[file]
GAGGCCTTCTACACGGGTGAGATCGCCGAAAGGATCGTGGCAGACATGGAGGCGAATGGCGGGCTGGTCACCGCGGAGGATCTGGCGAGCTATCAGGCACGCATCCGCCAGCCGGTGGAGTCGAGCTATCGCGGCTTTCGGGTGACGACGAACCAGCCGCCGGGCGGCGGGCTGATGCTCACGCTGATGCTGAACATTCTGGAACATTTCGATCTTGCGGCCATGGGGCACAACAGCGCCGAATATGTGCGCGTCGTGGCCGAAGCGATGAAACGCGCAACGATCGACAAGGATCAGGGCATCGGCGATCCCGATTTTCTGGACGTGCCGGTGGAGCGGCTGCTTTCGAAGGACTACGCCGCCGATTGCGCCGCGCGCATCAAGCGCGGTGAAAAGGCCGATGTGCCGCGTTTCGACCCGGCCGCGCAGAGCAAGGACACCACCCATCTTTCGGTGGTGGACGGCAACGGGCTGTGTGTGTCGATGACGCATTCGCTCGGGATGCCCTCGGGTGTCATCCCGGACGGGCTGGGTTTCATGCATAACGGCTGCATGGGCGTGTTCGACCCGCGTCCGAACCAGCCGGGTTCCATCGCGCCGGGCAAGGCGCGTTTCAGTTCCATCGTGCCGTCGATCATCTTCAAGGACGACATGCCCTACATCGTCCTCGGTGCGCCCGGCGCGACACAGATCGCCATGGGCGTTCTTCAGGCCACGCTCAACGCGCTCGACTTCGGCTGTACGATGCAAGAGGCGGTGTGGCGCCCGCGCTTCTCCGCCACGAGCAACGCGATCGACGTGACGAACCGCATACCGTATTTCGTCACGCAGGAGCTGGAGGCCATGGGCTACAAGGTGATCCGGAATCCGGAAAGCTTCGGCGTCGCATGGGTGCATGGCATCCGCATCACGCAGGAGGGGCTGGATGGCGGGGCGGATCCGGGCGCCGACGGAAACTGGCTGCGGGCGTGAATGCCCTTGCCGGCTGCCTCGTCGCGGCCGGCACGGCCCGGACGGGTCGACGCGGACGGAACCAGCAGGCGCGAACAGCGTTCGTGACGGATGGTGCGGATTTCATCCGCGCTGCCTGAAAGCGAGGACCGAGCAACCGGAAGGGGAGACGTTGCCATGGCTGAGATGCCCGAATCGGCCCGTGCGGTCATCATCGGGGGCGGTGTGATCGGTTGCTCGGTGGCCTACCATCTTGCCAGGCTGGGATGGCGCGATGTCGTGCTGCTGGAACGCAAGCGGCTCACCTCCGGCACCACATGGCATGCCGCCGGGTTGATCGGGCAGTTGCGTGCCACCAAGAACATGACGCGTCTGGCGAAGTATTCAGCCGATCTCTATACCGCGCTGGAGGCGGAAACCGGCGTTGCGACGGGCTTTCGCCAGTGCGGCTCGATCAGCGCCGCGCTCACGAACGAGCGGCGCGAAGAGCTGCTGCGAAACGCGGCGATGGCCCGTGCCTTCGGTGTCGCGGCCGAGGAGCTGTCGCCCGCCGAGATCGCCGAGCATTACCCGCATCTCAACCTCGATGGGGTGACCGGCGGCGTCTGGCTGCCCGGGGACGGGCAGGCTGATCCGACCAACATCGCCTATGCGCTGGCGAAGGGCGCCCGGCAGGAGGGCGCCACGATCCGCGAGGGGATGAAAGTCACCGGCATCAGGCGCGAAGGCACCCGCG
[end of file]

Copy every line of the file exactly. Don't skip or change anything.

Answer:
GAGGCCTTCTACACGGGTGAGATCGCCGAAAGGATCGTGGCAGACATGGAGGCGAATGGCGGGCTGGTCACCGCGGAGGATCTGGCGAGCTATCAGGCACGCATCCGCCAGCCGGTGGAGTCGAGCTATCGCGGCTTTCGGGTGACGACGAACCAGCCGCCGGGCGGCGGGCTGATGCTCACGCTGATGCTGAACATTCTGGAACATTTCGATCTTGCGGCCATGGGGCACAACAGCGCCGAATATGTGCGCGTCGTGGCCGAAGCGATGAAACGCGCAACGATCGACAAGGATCAGGGCATCGGCGATCCCGATTTTCTGGACGTGCCGGTGGAGCGGCTGCTTTCGAAGGACTACGCCGCCGATTGCGCCGCGCGCATCAAGCGCGGTGAAAAGGCCGATGTGCCGCGTTTCGACCCGGCCGCGCAGAGCAAGGACACCACCCATCTTTCGGTGGTGGACGGCAACGGGCTGTGTGTGTCGATGACGCATTCGCTCGGGATGCCCTCGGGTGTCATCCCGGACGGGCTGGGTTTCATGCATAACGGCTGCATGGGCGTGTTCGACCCGCGTCCGAACCAGCCGGGTTCCATCGCGCCGGGCAAGGCGCGTTTCAGTTCCATCGTGCCGTCGATCATCTTCAAGGACGACATGCCCTACATCGTCCTCGGTGCGCCCGGCGCGACACAGATCGCCATGGGCGTTCTTCAGGCCACGCTCAACGCGCTCGACTTCGGCTGTACGATGCAAGAGGCGGTGTGGCGCCCGCGCTTCTCCGCCACGAGCAACGCGATCGACGTGACGAACCGCATACCGTATTTCGTCACGCAGGAGCTGGAGGCCATGGGCTACAAGGTGATCCGGAATCCGGAAAGCTTCGGCGTCGCATGGGTGCATGGCATCCGCATCACGCAGGAGGGGCTGGATGGCGGGGCGGATCCGGGCGCCGACGGAAACTGGCTGCGGGCGTGAATGCCCTTGCCGGCTGCCTCGTCGCGGCCGGCACGGCCCGGACGGGTCGACGCGGACGGAACCAGCAGGCGCGAACAGCGTTCGTGACGGATGGTGCGGATTTCATCCGCGCTGCCTGAAAGCGAGGACCGAGCAACCGGAAGGGGAGACGTTGCCATGGCTGAGATGCCCGAATCGGCCCGTGCGGTCATCATCGGGGGCGGTGTGATCGGTTGCTCGGTGGCCTACCATCTTGCCAGGCTGGGATGGCGCGATGTCGTGCTGCTGGAACGCAAGCGGCTCACCTCCGGCACCACATGGCATGCCGCCGGGTTGATCGGGCAGTTGCGTGCCACCAAGAACATGACGCGTCTGGCGAAGTATTCAGCCGATCTCTATACCGCGCTGGAGGCGGAAACCGGCGTTGCGACGGGCTTTCGCCAGTGCGGCTCGATCAGCGCCGCGCTCACGAACGAGCGGCGCGAAGAGCTGCTGCGAAACGCGGCGATGGCCCGTGCCTTCGGTGTCGCGGCCGAGGAGCTGTCGCCCGCCGAGATCGCCGAGCATTACCCGCATCTCAACCTCGATGGGGTGACCGGCGGCGTCTGGCTGCCCGGGGACGGGCAGGCTGATCCGACCAACATCGCCTATGCGCTGGCGAAGGGCGCCCGGCAGGAGGGCGCCACGATCCGCGAGGGGATGAAAGTCACCGGCATCAGGCGCGAAGGCACCCGCG